A Study of Self-Regulated Learning in Landscape Architecture Design Studios

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Virginia Tech


Design is a multidimensional activity involving a variety of skills and thought processes, including analytic reasoning, intuition, and creative expression. Learning how to design can be a frustrating and confusing process that some students find difficult to understand. Professors employ a range of strategies when teaching design. These strategies are often based on how their professors taught them with little or no theoretical basis in how students learn. For students, the failure to grasp the process of designing can challenge their willingness to stay motivated and actively engaged in the studio project. The result is less than optimal learning and students that do not achieve their full potential. One important factor that influences design learning is the process of self-regulated learning. Self-regulated learning (SRL) refers to a student's self-generated thoughts, strategies, and goal-directed behaviors. This study examined SRL in landscape architecture design studios in order to find out how students self-regulate their learning and performance on studio projects. Interviews with landscape architecture students were used to answer the research questions. Study findings suggest that landscape architecture students self-regulate their learning on studio projects through a process of engaging in design, then using SRL to address issues that arise during design, then generating more design issues that require additional SRL, and so on. The findings indicate that a student's ability to engage in SRL is based on their understanding of design as a complex set of behaviors and activities. Since students in each year have a different understanding of what designing entails, they use and engage in SRL differently. The findings suggest that high achievement in a design studio is a result of advanced knowledge that comes from the freedom to pursue additional issues beyond the basic requirements of the project. The freedom comes when a student attains the expertise to shift cognitive resources away from learning how to design and redirects them towards risk-taking, personal interests, and learning new information. The study sheds light on how students learn, engage, and self-regulate their learning in design studios and provides design educators with a basis for effective design teaching strategies.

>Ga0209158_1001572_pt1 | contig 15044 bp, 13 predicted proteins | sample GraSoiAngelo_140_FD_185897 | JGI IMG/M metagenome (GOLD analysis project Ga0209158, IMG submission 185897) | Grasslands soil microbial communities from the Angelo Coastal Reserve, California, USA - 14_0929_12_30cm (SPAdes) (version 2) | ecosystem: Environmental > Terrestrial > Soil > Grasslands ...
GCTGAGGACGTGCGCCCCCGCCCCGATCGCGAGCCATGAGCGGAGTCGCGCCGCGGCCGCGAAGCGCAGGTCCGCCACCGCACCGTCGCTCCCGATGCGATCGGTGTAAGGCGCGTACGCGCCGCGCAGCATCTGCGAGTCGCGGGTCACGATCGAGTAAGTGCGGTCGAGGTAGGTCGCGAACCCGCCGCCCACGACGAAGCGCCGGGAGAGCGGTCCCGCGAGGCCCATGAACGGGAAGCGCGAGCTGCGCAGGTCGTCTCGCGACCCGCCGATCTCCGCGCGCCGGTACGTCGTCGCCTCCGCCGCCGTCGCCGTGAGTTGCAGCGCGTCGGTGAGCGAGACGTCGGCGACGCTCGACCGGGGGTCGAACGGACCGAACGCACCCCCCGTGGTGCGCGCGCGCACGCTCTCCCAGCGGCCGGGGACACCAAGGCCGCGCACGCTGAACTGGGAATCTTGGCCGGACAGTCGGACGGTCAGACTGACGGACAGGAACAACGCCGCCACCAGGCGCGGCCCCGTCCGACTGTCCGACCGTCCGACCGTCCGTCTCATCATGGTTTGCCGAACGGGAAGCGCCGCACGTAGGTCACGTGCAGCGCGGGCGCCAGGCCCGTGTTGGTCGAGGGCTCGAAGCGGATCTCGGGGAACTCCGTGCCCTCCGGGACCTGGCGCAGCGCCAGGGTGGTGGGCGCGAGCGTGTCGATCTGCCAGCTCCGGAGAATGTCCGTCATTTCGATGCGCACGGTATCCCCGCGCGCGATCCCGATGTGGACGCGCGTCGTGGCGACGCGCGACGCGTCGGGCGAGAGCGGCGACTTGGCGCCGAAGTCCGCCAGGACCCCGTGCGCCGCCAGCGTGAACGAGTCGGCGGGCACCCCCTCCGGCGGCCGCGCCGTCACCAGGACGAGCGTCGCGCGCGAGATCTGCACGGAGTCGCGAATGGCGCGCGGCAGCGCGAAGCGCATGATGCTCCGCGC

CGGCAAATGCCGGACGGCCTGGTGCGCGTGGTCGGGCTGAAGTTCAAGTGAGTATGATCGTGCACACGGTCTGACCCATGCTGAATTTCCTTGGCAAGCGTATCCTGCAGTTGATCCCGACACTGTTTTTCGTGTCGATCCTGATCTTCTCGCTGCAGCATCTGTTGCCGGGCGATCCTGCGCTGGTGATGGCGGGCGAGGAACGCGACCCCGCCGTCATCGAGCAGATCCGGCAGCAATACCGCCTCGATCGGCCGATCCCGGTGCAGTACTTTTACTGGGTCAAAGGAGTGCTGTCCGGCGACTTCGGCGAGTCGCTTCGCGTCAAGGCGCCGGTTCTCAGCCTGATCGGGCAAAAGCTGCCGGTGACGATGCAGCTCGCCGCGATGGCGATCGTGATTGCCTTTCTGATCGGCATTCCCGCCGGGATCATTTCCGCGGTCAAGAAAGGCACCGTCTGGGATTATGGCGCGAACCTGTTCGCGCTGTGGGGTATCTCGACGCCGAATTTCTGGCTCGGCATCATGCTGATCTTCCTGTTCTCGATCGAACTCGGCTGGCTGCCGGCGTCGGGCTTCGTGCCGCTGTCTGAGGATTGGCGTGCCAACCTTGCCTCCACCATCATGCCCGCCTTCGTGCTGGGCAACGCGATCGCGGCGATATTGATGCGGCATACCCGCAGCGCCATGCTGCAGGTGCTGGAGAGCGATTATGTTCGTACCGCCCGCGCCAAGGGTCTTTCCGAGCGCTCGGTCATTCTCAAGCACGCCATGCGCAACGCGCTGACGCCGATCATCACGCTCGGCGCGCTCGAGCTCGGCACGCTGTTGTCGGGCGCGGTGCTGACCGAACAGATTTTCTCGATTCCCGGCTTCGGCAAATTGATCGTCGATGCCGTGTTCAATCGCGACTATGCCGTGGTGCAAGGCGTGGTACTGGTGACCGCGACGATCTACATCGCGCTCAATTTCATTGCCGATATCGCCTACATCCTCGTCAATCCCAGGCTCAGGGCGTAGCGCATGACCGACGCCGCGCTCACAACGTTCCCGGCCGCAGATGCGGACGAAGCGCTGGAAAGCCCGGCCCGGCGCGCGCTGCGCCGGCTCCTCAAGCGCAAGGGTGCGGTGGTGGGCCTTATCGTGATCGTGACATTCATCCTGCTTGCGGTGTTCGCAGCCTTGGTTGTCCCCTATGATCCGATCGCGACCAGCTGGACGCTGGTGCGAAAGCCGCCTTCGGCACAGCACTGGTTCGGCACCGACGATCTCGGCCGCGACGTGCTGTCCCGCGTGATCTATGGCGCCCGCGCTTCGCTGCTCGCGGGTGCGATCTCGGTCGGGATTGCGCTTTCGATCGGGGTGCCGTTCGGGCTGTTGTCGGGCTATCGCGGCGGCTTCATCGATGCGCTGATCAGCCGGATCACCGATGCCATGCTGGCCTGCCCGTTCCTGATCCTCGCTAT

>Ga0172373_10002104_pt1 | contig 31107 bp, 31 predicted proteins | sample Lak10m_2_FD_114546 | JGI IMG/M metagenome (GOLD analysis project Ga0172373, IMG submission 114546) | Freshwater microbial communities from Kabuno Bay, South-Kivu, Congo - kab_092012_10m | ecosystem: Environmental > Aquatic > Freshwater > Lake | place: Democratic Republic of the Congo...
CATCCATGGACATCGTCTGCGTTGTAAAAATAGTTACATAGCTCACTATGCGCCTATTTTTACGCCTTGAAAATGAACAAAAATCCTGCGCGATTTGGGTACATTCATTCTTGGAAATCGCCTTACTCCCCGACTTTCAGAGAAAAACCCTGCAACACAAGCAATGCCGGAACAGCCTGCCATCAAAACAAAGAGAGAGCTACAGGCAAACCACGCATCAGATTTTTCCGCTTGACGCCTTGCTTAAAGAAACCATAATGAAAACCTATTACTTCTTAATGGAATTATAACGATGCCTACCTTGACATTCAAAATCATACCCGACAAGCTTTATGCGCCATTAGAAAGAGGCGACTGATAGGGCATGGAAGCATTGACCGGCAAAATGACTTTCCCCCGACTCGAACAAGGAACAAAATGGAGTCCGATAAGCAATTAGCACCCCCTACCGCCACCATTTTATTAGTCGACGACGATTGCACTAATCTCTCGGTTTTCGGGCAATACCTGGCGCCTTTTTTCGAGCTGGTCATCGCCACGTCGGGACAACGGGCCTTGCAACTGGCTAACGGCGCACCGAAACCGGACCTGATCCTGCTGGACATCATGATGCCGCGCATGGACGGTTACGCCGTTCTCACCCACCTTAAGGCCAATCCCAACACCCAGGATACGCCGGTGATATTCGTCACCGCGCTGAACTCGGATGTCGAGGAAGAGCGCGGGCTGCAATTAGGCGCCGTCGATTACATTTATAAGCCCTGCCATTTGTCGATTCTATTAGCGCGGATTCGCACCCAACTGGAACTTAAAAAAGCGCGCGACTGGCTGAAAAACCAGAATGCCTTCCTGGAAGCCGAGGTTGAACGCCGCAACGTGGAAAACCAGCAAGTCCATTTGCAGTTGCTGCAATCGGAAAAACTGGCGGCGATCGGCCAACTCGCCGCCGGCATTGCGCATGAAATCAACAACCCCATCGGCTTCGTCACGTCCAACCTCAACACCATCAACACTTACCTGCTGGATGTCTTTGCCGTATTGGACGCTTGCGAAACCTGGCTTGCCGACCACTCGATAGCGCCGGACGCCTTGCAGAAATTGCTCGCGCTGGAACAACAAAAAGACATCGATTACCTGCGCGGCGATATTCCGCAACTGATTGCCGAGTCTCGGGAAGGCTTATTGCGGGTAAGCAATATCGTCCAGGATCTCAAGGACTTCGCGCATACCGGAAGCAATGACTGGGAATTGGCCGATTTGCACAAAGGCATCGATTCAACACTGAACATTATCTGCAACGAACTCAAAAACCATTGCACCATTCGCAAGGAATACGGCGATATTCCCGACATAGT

teaching, learning, Architecture, studio, Design education, Design, self-directed learning